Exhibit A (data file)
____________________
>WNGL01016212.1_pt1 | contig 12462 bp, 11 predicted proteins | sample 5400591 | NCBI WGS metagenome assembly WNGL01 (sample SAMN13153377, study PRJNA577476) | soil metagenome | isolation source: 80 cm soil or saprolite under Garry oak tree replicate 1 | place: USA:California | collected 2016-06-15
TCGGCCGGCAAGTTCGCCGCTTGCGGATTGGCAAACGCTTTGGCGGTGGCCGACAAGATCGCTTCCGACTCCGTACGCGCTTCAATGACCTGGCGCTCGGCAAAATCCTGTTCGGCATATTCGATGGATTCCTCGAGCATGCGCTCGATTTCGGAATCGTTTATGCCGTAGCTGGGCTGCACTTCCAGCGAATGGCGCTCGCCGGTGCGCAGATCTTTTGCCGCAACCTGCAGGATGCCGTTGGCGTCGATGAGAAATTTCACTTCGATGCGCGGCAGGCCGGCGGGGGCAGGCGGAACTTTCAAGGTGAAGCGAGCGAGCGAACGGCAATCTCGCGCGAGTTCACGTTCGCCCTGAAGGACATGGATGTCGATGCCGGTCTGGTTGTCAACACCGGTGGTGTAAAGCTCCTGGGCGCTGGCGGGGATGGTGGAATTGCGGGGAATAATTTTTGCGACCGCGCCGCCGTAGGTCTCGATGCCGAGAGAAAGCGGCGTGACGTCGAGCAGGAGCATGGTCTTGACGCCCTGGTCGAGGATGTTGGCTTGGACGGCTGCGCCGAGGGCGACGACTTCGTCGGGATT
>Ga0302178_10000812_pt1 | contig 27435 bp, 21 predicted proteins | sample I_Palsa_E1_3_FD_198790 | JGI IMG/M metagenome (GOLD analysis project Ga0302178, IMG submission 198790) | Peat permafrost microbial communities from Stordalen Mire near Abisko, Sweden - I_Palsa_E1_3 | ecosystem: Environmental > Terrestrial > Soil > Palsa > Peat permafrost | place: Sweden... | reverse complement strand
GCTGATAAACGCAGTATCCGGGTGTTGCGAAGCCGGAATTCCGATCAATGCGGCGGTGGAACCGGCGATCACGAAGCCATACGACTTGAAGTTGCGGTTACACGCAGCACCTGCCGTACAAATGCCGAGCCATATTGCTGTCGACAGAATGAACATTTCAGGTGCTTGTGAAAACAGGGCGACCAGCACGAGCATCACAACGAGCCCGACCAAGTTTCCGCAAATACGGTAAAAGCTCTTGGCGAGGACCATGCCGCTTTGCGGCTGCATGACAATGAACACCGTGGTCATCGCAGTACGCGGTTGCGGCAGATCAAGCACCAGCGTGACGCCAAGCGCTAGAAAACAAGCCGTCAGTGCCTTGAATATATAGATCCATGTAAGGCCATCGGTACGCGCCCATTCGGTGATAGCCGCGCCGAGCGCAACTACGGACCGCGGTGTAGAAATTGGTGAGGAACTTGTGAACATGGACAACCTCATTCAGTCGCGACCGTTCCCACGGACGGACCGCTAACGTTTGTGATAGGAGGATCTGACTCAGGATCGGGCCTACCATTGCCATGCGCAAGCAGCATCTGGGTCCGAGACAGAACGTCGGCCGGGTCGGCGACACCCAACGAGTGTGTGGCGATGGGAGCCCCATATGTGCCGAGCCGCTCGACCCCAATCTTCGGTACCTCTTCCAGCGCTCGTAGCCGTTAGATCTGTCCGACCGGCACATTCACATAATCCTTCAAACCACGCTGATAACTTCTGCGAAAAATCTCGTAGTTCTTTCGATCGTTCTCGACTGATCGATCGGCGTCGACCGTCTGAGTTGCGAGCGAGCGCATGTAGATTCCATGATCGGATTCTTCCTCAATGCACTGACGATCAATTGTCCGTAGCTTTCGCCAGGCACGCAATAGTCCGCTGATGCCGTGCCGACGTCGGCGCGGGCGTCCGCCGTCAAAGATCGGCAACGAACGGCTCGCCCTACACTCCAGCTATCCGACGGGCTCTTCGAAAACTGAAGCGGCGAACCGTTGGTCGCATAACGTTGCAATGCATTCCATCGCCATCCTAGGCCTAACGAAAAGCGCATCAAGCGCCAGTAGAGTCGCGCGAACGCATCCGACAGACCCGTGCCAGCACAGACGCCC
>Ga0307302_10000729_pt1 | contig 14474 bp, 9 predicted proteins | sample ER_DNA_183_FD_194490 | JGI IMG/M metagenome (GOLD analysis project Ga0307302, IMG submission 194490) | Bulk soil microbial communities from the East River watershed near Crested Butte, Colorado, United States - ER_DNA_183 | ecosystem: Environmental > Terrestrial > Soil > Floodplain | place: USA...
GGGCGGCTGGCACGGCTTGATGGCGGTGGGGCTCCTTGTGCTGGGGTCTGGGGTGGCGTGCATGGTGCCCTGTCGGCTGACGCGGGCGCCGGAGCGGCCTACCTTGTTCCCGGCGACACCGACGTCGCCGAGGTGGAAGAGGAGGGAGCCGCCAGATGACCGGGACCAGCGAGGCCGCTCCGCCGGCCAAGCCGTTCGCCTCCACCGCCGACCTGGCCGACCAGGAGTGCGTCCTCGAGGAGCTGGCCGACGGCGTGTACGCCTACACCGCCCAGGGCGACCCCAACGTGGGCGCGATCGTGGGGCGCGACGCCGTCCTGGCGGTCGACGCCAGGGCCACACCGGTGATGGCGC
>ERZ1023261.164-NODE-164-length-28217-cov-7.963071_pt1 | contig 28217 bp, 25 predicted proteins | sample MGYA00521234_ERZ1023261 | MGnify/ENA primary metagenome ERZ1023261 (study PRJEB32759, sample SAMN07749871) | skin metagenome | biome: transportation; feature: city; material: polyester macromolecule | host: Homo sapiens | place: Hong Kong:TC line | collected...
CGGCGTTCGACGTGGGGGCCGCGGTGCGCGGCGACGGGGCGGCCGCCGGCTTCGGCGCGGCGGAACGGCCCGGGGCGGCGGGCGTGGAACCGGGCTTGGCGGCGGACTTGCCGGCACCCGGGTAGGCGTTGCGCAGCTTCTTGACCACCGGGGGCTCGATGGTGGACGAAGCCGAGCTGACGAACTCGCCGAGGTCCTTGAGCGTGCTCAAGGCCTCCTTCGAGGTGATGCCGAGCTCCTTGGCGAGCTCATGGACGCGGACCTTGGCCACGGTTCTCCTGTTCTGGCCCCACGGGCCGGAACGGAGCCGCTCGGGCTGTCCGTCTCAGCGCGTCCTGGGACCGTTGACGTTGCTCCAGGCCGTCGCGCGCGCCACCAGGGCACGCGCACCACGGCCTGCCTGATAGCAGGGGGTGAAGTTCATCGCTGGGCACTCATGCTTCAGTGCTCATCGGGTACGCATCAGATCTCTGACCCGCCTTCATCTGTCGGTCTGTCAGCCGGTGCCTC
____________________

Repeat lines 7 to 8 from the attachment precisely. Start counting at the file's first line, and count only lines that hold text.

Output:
>ERZ1023261.164-NODE-164-length-28217-cov-7.963071_pt1 | contig 28217 bp, 25 predicted proteins | sample MGYA00521234_ERZ1023261 | MGnify/ENA primary metagenome ERZ1023261 (study PRJEB32759, sample SAMN07749871) | skin metagenome | biome: transportation; feature: city; material: polyester macromolecule | host: Homo sapiens | place: Hong Kong:TC line | collected...
CGGCGTTCGACGTGGGGGCCGCGGTGCGCGGCGACGGGGCGGCCGCCGGCTTCGGCGCGGCGGAACGGCCCGGGGCGGCGGGCGTGGAACCGGGCTTGGCGGCGGACTTGCCGGCACCCGGGTAGGCGTTGCGCAGCTTCTTGACCACCGGGGGCTCGATGGTGGACGAAGCCGAGCTGACGAACTCGCCGAGGTCCTTGAGCGTGCTCAAGGCCTCCTTCGAGGTGATGCCGAGCTCCTTGGCGAGCTCATGGACGCGGACCTTGGCCACGGTTCTCCTGTTCTGGCCCCACGGGCCGGAACGGAGCCGCTCGGGCTGTCCGTCTCAGCGCGTCCTGGGACCGTTGACGTTGCTCCAGGCCGTCGCGCGCGCCACCAGGGCACGCGCACCACGGCCTGCCTGATAGCAGGGGGTGAAGTTCATCGCTGGGCACTCATGCTTCAGTGCTCATCGGGTACGCATCAGATCTCTGACCCGCCTTCATCTGTCGGTCTGTCAGCCGGTGCCTC